July 12th, 2013 by Mary Wood
My Bibliography is a tool that helps you save your citations directly from PubMed or, if not found there, to manually enter citations using My Bibliography templates. My Bibliography provides a centralized place where citations are easily accessed, exported as a file, and made public to share with others.
My Bibliography facilitates the management of publication compliance with the NIH Public Access Policy. From the “Awards” view, eRA Commons users are able to see whether their publications are compliant with the Policy, start the manuscript submission process, associate their NIH extramural awards with their publications, and designate delegates to manage their bibliography via My NCBI.
eRA Commons no longer displays citations that have been manually entered into Commons. These citations must be added to My Bibliography so that they will continue to appear in Commons and can be associated with annual progress reports (RPPR: Research Performance Progress Report).
My NCBI Tool to Replace eRA Commons for Bibliography Management (NIH Notice: NOT-OD-10-103)
Guidance for UC Davis Researchers:
NIH Public Access Mandate (Library Guide)
NIH Public Access Policy: Compliance Management Using the My Bibliography Tool in My NCBI (pdf)
email@example.com or firstname.lastname@example.org
NIHMS FAQ and illustrated submission tutorials are also available and extremely helpful.
Acknowledgements: Amy Studer and Cathy Sarli
July 9th, 2013 by Mary Wood
The Library is closing the book drop bins at the Hutchinson Drive and Bioletti Way locations on July 15, 2013.
These bins are being closed due to decreased usage.
Book drop bins are still available at:
1. A Street
2. La Rue
3. California Ave
Map of book drop bins
For more information
July 9th, 2013 by Mary Wood
Some health websites share user search terms: study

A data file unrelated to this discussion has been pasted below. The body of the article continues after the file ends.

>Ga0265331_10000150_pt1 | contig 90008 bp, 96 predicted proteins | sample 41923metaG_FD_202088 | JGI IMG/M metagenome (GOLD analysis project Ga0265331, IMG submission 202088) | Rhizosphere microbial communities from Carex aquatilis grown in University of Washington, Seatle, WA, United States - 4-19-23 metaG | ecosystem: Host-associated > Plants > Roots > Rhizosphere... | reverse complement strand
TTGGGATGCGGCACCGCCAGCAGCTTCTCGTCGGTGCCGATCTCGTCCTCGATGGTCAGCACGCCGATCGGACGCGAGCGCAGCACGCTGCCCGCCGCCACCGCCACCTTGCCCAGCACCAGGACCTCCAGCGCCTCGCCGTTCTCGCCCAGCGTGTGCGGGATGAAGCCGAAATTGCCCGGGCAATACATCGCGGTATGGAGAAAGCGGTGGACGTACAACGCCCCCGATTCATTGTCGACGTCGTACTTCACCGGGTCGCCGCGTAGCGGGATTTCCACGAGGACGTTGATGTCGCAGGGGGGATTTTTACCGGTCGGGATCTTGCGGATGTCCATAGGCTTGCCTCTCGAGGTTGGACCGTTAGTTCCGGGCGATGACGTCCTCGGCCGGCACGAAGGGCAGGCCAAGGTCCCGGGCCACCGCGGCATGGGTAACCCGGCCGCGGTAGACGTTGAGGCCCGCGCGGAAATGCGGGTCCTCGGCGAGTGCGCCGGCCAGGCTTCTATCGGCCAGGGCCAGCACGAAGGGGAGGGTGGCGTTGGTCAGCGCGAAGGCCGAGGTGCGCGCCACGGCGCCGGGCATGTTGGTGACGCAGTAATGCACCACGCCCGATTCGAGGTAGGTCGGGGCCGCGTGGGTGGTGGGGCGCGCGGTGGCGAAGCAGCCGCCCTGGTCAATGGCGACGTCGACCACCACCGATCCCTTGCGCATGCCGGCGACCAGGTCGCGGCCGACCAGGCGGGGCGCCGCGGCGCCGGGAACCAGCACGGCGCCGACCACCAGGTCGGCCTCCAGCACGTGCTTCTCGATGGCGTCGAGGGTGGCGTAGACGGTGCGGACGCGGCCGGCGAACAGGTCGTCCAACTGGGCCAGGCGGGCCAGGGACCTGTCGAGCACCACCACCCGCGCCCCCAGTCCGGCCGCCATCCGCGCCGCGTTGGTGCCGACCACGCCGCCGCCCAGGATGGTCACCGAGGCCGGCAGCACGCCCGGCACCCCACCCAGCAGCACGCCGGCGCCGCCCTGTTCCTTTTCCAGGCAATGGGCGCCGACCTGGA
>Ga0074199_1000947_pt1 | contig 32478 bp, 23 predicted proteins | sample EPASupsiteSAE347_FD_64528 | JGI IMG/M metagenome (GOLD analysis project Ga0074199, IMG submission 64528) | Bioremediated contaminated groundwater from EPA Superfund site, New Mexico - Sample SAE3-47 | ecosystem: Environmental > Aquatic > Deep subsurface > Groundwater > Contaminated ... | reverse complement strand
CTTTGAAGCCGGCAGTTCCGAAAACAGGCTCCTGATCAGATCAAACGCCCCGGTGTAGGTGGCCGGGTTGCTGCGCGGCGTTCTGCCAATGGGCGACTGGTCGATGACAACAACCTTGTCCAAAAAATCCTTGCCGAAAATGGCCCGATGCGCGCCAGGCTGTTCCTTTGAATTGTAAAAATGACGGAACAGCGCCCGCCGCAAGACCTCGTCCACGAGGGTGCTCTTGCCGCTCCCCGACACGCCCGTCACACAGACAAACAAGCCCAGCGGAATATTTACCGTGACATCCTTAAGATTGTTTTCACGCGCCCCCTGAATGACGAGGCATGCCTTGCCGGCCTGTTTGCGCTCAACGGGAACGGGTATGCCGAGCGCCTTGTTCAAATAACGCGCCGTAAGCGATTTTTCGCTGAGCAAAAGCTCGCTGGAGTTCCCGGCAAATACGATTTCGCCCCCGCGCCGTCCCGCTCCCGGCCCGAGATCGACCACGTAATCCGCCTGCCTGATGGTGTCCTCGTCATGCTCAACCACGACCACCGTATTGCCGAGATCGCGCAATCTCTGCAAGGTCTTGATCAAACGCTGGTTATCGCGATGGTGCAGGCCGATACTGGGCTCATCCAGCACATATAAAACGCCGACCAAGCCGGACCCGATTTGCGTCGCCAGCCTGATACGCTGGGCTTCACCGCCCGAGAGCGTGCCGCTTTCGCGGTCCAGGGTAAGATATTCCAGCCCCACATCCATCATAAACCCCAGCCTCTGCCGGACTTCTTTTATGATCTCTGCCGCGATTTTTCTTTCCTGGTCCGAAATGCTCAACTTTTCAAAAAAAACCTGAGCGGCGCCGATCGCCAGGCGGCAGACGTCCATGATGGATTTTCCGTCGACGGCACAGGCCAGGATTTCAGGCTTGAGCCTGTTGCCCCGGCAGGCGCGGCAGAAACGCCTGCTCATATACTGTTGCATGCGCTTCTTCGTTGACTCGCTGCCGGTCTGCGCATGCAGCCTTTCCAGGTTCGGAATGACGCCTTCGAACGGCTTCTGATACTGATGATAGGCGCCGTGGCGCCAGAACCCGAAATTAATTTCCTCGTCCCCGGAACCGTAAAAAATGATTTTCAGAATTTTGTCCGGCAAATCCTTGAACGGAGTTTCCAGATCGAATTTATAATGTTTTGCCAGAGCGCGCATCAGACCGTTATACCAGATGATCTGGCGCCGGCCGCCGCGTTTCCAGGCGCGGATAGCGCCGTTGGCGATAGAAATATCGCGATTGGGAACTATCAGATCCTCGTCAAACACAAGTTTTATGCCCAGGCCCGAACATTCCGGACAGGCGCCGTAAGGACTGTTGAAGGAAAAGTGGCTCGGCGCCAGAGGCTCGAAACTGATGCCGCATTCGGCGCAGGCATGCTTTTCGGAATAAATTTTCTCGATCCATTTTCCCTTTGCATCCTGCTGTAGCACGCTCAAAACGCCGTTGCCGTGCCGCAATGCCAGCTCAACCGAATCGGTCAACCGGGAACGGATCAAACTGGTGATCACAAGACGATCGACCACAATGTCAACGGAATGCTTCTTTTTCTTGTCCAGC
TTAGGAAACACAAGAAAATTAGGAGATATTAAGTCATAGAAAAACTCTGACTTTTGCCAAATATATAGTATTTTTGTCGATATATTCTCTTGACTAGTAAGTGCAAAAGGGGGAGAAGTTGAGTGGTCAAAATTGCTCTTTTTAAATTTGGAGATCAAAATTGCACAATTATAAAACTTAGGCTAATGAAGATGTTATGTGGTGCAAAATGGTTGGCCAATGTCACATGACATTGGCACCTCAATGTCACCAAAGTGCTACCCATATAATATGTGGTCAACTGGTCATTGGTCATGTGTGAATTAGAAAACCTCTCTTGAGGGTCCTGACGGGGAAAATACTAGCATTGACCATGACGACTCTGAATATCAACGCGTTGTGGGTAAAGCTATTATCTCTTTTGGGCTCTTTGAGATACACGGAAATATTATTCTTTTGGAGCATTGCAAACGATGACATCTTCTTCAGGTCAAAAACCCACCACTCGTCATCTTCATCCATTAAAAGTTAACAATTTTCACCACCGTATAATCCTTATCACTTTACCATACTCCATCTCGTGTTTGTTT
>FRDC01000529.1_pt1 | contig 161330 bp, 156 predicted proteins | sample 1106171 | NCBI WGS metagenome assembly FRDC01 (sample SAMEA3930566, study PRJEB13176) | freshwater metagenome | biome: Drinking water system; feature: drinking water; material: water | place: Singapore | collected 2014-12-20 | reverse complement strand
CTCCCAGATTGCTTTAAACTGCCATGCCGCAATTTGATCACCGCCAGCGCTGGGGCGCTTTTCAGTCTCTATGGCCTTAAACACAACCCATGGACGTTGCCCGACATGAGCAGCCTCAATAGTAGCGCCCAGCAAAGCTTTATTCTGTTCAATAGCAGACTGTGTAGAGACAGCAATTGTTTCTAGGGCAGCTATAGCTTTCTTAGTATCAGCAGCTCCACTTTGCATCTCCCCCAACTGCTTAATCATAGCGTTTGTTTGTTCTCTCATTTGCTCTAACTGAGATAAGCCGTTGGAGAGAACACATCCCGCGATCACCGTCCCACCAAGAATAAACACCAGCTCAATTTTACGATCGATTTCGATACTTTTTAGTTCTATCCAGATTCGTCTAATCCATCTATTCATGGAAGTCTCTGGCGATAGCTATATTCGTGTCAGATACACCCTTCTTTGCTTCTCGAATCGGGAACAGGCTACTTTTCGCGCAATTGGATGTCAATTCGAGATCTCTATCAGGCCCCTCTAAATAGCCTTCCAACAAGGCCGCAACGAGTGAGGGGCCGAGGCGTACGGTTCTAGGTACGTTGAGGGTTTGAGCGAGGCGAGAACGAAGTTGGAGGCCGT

2013-07-08 (Reuters Health)
Abstract by Genevra Pittman
NEW YORK (Reuters Health) – Some health media websites share users’ search terms with outside companies that track consumers and target advertising, a new study reveals.
Dr. Marco Huesch, from the University of Southern California in Los Angeles, used interception software and found seven out of 20 popular health sites passed search information to third parties.
… U.S. government sites including the National Institutes of Health and the Food and Drug Administration web pages did not share search information, nor did four out of five sites directed toward doctors, Dr. Huesch found.
But other popular consumer websites, such as Men’s Health and Health.com, did share search terms with third parties, according to findings published Monday in JAMA Internal Medicine.
… Dr. Viswanath said people searching for medical information online should not assume they are anonymous and take privacy for granted. They can be extra careful, he said, by sticking to U.S. government sites for health-related searches, for example. …
Privacy Threats When Seeking Online Health Information
JAMA Intern Med. 2013
June 21st, 2013 by Mary Wood
Access to the UCD Libraries’ 2007 – 2012 JCR
Thomson Reuters releases the 2012 Journal Citation Reports (JCR)
Journal Citation Reports is published annually in two editions:
JCR Science Edition contains data about more than 8,000 journals in science and technology.
JCR Social Sciences Edition contains data about more than 2,600 journals in the social sciences.
The year that you select is the JCR year. All of the data that you see for journals and subject categories come from journal data published in that year.
For example, if you select JCR Science Edition 2012, and you search for a particular journal, you will see the 2012 data for that journal, including:
- Number of articles published in the journal in 2012
- Number of citations to that journal from articles published in 2012
- Impact Factor calculated from 2012 data, and so on
June 19th, 2013 by Mary Wood
2013 AVMA Annual Convention Chicago Illinois
2013 International Conference International Association of Human-Animal Interaction Organizations
The IAHAIO Conference, July 20-23, will coincide with the AVMA Convention, July 19-23, 2013 in Chicago.
The Chicago convention will celebrate AVMA’s 150th Anniversary, incorporating a variety of resources to celebrate AVMA’s role and highlight the impact on the veterinary profession while honoring 150 years of dedication and achievement.
The International Association of Human Animal Interaction Organizations (IAHAIO) conference, this year held in conjunction with the AVMA, has the theme of “Humans and Animals: the inevitable bond“.
Registration for IAHAIO attendees is being administered through the AVMA. Visit this site to purchase tickets to IAHAIO events.